The Beatles' first full concert in the United States at the Washington Coliseum in Washington, D.C. will be screened in movie theaters next month, Deadline Hollywood reports. The Beatles: The Lost Concert will be shown in a limited engagement at theaters across the United States on May 17th and 22nd, with a special premiere at the Ziegfeld Theater in Manhattan on May 6th.
MORE CELLULOID STONES:
The Rolling Stones will hit the silver screen once again. Deadline Hollywood reports that Virgin Produced, the movie branch of Richard Branson's business empire, has just acquired the film rights to Robert Greenfield's 2008 book Exile on Main Street: A Season in Hell.
KNOX NIXES NUGENT:
Fort Knox has cancelled Ted Nugent's appearance at its annual summer concert, following the rocker's incendiary comments about President Obama.
VAN HALEN SINGLE:
Van Halen will give away a limited-edition vinyl single of their song "She's the Woman" with copies of the new album A Different Kind of Truth on May 4th, Ultimate Classic Rock reports. The 7-inch will only be available at participating independent retailers, much in the same way that other acts release Record Store Day exclusives.
WHITE WILL SCORE LONE RANGER:
Walt Disney Pictures has signed Jack White to compose the score for "The Lone Ranger." The studio announced the Grammy-winning rocker will write, produce and perform the score for director Gore Verbinski's upcoming adaptation of "The Lone Ranger."
NICKELBACK & THE NHL:
The NHL has announced that Canadian rockers Nickelback will perform at the league's post-season awards show, the NHL Awards. The band will play twice on June 20th at the Encore Theater at Wynn Las Vegas.
NO LOVE FOR COURTNEY FROM HER LEGAL TEAM:
Courtney Love's attorneys at the firm Pryor Cashman are hoping to withdraw their counsel following what they call a "complete breakdown" in communication with their client, according to the Hollywood Reporter.
GEE, WITH THE WAY HE LOOKS AND THAT NAME WHAT A SURPRISE ... NOT!
Wiz Khalifa was cited for misdemeanor marijuana possession while in Nashville to headline Vanderbilt University's Rites of Spring concert, reports The Tennessean.
Sinead O'Connor has canceled her remaining 2012 tour dates, citing a "very serious breakdown."
Chris Etheridge, bassist and founding member of the Flying Burrito Brothers, died in Meridian, MS, of complications from pancreatic cancer. He was 65.
Thomas "Tommy" Marth, the touring and studio saxophonist for the Killers, died earlier this week from a self-inflicted gunshot wound to the head, Reuters reports.
The Music Industry Past, Present & Future, And The Internet I answer questions on EconTalk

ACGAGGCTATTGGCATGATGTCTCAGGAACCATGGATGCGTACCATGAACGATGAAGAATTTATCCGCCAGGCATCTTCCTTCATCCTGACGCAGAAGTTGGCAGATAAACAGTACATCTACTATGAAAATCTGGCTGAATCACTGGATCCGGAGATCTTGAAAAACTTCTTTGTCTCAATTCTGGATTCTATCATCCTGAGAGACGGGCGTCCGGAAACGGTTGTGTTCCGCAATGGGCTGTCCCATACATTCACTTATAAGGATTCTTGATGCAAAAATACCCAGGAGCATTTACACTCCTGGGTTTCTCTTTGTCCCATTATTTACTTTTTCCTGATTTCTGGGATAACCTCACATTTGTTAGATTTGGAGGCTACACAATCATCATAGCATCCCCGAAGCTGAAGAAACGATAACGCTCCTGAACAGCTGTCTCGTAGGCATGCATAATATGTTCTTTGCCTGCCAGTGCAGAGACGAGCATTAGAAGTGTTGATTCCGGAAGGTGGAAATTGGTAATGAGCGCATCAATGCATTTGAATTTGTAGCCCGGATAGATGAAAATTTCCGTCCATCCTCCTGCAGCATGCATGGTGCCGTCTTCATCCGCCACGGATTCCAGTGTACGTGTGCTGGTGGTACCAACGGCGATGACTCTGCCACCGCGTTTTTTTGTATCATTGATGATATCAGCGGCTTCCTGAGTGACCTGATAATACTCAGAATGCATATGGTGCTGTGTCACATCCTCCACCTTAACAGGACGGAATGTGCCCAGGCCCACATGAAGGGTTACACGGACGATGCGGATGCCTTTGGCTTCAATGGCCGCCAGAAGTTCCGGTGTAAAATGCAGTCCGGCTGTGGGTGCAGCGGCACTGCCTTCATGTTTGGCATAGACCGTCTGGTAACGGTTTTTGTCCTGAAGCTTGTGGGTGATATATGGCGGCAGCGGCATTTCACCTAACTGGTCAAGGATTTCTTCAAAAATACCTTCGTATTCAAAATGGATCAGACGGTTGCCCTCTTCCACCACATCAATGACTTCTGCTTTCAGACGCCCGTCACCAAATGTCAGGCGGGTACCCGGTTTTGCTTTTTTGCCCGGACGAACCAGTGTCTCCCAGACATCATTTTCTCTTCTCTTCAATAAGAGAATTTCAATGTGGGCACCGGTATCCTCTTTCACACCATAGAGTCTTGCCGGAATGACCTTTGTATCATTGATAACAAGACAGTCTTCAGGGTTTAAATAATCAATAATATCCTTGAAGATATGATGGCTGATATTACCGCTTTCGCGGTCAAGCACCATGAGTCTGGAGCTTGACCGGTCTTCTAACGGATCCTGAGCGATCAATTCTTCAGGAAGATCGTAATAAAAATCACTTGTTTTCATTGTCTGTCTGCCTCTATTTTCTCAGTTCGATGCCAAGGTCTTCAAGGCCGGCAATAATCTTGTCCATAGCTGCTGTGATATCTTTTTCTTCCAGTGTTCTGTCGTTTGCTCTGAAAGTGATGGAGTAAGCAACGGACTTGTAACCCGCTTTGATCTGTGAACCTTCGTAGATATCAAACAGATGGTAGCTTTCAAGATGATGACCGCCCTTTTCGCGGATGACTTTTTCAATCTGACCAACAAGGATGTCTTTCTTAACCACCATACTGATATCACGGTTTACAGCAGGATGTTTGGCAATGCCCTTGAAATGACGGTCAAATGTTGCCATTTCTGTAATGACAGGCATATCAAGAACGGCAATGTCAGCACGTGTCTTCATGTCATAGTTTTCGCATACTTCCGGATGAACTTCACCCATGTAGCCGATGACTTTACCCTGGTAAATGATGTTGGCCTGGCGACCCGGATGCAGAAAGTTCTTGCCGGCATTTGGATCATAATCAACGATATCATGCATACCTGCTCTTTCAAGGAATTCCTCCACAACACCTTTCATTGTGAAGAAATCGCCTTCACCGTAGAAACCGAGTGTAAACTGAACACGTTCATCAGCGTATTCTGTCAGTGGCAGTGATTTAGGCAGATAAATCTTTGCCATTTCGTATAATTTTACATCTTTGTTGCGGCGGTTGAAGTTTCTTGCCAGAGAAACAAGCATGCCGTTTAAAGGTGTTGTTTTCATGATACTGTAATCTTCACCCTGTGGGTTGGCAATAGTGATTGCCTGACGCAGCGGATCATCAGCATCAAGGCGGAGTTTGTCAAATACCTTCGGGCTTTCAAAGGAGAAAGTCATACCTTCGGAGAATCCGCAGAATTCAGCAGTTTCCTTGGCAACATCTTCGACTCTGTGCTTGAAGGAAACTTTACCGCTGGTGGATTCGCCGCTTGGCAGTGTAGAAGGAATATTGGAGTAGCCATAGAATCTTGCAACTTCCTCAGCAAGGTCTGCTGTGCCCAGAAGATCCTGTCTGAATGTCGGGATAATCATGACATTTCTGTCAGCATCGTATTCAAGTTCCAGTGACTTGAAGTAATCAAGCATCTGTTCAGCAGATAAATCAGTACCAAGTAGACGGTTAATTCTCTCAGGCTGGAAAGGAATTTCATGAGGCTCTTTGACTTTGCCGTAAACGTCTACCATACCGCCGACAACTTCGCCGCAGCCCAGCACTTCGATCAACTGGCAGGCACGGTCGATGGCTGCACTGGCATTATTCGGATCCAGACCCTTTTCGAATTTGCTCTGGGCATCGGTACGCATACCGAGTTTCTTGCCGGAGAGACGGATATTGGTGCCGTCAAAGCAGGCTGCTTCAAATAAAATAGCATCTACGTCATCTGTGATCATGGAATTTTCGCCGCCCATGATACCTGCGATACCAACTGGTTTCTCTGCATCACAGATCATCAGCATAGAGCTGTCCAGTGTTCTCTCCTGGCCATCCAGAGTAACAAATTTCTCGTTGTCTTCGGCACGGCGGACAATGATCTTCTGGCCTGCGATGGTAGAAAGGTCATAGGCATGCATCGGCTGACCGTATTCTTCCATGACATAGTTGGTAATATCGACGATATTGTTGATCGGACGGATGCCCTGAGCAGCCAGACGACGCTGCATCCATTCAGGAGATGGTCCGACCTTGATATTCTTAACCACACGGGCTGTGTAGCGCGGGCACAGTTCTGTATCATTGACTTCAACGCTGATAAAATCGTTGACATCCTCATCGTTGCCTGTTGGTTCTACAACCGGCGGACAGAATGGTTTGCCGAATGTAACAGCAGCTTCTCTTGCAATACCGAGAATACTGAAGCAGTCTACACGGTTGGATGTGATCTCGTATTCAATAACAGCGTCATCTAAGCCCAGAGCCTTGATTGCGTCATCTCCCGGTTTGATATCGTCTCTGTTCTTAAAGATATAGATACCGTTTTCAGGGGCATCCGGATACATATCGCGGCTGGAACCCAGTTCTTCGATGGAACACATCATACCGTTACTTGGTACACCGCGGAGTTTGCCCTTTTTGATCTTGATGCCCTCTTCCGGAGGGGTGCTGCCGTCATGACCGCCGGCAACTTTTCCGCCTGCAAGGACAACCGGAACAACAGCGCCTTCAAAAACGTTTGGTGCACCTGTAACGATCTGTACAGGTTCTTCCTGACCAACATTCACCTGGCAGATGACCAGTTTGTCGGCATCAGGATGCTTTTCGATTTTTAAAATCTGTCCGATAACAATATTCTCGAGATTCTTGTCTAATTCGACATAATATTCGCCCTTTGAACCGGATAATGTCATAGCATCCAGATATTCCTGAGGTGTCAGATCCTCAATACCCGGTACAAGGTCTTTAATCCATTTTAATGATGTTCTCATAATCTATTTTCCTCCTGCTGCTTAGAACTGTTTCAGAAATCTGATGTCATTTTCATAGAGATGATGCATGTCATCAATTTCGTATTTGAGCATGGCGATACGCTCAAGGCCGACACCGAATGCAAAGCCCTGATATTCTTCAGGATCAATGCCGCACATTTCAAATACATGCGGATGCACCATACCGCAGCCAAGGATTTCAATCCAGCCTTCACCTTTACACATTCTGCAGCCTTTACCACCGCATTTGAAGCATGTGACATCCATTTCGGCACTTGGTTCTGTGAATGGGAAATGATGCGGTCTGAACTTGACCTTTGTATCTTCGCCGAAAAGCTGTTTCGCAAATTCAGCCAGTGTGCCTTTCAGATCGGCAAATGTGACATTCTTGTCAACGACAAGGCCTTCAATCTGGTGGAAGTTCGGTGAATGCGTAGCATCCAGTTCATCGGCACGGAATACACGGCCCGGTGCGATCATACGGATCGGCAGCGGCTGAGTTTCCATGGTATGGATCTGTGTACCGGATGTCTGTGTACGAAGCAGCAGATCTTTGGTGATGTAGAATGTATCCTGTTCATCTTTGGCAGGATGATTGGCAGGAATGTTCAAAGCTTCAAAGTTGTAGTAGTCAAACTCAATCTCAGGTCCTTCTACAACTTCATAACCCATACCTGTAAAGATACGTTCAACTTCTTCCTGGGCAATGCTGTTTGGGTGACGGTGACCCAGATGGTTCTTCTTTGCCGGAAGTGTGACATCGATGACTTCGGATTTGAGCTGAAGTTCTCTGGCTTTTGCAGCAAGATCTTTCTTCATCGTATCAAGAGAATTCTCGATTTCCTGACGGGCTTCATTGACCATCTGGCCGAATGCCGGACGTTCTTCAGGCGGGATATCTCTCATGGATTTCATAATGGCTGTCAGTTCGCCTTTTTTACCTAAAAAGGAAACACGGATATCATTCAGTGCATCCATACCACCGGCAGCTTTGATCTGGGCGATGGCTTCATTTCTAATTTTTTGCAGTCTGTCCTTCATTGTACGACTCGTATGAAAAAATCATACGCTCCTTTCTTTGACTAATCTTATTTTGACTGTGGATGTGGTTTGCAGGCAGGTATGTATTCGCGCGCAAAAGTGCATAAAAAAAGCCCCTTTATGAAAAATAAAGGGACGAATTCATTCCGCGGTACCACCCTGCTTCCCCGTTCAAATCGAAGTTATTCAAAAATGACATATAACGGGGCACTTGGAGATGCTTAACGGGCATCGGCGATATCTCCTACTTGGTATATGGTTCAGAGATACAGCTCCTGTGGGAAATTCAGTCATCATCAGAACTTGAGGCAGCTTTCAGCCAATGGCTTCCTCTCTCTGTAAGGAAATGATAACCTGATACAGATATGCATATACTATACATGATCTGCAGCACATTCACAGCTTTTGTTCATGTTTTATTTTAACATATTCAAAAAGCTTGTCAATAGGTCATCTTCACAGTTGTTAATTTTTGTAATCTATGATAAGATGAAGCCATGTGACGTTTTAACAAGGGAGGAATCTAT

I did an interview about the industry and the Internet at EconTalk with host Russ Roberts. Russ is also a professor of economics at George Mason University, blogs at Cafe Hayek, and has written three novels that teach economics. He's also the co-creator of the Keynes-Hayek rap video. (And if your understanding of the economic meltdown that occurred needs to be enlightened, this video will do it)
In the interview we talk about the evolution of the music industry, the impact of the digital revolution, and I give my reasons for believing in the virtues and potential of the Internet in enhancing the music industry. I point out, as I have many times here in the newsletter, that the internet allows numerous artists to make money from their music and it can enhance revenues from live performances by expanding an artist's base. We also discuss the challenges facing record companies and I suggest that the full potential of the Internet as a distribution channel has yet to be fully exploited. There's a lot of ground covered, but based on the comments already posted of those who have tuned in, they've enjoyed it.
Read more about it by clicking here.
Quotes of the week
"He was my bosom buddy friend to the end, one of the last true great spirits of my or any other generation. This is just so sad to talk about. I still can remember the first day I met him and the last day I saw him. We go back pretty far and had been through some trials together. I'm going to miss him, as I'm sure a whole lot of others will, too."
-- Bob Dylan remembering Levon Helm in a message on his website.
"He showed his true colors to the world. I'm done with him; I'm never mentioning him or talking about him again. This is the only thing I'm going to say about Axl, and this is the last thing I'm ever going to say, ever, you're getting it, is I feel blessed and thankful that he was a part of my life for that chapter of my life, but that's it. That's it. I have no desire to know him or work with him or do anything with him again."
-- Former Guns N' Roses drummer Steven Adler, talking about Axl Rose and his unwillingness to show for the Guns N' Roses induction into the Rock and Roll Hall Of Fame
"It's a sentimental thing for me. We've been together 50 years - that's a long time." Adds Mike Love, "Conceptually, the album is not going to be anything outlandish or silly, like Smiley Smile. It will be like the Beach Boys circa '65. I'm trying to write lyrics that fit the music without making it sound like you're writing from a hospice."
-- Brian Wilson, talking about the new Beach Boys album scheduled for June
"We were just at odds with the whole (major label) system morally and intellectually. We were stuck with a record label who didn't give two flying s***** about us because they couldn't get us on the radio. They were totally disinterested and washed their hands of us ... We were constantly surrounded by such negativity that it just ends up eating away at the individuals in the band and we began to take it out on one another. It was not a good situation."
-- Garbage's lead singer, Shirley Manson, in Billboard, talking about how relations had frayed with Interscope's Geffen Records
The B-Side - 'Blips'
THE ONION (www.theonion.com) STORY OF THE WEEK:
Kanye West In Feud With Nation Of Syria
In the Onion's Daily Briefing, Tucker Hope reports on Kanye West's feud with Syria.
Read the rest here and laugh: Click Here.
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"And the beat goes on, the beat goes on ... drums keep poundin' rhythm to the brain."
"Work is life, you know, and without it, there's nothing but fear and insecurity." -- John Lennon